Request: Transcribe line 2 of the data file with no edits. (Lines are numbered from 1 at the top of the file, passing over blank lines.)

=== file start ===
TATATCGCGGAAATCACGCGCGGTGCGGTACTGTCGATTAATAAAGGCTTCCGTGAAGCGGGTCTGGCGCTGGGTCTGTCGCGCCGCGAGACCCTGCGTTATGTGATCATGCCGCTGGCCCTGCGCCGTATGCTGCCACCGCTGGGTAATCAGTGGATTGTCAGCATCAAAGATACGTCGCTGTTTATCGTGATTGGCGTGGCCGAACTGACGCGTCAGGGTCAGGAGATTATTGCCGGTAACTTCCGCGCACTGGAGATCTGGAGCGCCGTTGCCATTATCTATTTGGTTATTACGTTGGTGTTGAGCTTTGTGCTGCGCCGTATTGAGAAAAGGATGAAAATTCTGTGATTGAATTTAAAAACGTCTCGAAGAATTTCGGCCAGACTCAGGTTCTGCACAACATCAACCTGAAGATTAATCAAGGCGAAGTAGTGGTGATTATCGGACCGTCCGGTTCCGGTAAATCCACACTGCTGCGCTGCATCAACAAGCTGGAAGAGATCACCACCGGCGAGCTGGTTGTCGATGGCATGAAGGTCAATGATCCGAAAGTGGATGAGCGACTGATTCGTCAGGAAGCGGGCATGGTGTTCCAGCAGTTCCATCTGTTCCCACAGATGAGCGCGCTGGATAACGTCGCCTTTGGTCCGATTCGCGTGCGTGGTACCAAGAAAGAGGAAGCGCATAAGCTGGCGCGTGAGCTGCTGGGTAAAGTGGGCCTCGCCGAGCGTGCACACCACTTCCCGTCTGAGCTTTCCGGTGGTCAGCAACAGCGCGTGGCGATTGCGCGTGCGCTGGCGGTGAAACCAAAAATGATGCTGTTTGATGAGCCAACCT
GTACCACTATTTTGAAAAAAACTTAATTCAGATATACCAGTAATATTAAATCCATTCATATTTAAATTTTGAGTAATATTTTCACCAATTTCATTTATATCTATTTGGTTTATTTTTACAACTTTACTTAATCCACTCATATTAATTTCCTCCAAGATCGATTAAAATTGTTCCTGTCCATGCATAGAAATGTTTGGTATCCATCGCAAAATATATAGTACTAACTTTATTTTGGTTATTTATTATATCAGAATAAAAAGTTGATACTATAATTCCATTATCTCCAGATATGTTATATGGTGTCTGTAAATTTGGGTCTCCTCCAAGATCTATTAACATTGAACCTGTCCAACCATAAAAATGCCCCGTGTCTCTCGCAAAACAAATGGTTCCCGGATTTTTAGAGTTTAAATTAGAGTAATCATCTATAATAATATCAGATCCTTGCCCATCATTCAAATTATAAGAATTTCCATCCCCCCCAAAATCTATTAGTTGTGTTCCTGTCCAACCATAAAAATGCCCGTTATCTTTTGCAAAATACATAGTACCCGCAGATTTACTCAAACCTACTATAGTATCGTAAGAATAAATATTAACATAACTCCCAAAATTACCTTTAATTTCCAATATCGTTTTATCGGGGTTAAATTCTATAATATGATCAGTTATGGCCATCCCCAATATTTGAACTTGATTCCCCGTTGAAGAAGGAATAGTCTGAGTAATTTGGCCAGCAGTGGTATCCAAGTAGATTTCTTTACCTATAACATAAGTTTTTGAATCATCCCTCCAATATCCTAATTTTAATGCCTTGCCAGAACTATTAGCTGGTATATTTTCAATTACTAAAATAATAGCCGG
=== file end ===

GTACCACTATTTTGAAAAAAACTTAATTCAGATATACCAGTAATATTAAATCCATTCATATTTAAATTTTGAGTAATATTTTCACCAATTTCATTTATATCTATTTGGTTTATTTTTACAACTTTACTTAATCCACTCATATTAATTTCCTCCAAGATCGATTAAAATTGTTCCTGTCCATGCATAGAAATGTTTGGTATCCATCGCAAAATATATAGTACTAACTTTATTTTGGTTATTTATTATATCAGAATAAAAAGTTGATACTATAATTCCATTATCTCCAGATATGTTATATGGTGTCTGTAAATTTGGGTCTCCTCCAAGATCTATTAACATTGAACCTGTCCAACCATAAAAATGCCCCGTGTCTCTCGCAAAACAAATGGTTCCCGGATTTTTAGAGTTTAAATTAGAGTAATCATCTATAATAATATCAGATCCTTGCCCATCATTCAAATTATAAGAATTTCCATCCCCCCCAAAATCTATTAGTTGTGTTCCTGTCCAACCATAAAAATGCCCGTTATCTTTTGCAAAATACATAGTACCCGCAGATTTACTCAAACCTACTATAGTATCGTAAGAATAAATATTAACATAACTCCCAAAATTACCTTTAATTTCCAATATCGTTTTATCGGGGTTAAATTCTATAATATGATCAGTTATGGCCATCCCCAATATTTGAACTTGATTCCCCGTTGAAGAAGGAATAGTCTGAGTAATTTGGCCAGCAGTGGTATCCAAGTAGATTTCTTTACCTATAACATAAGTTTTTGAATCATCCCTCCAATATCCTAATTTTAATGCCTTGCCAGAACTATTAGCTGGTATATTTTCAATTACTAAAATAATAGCCGG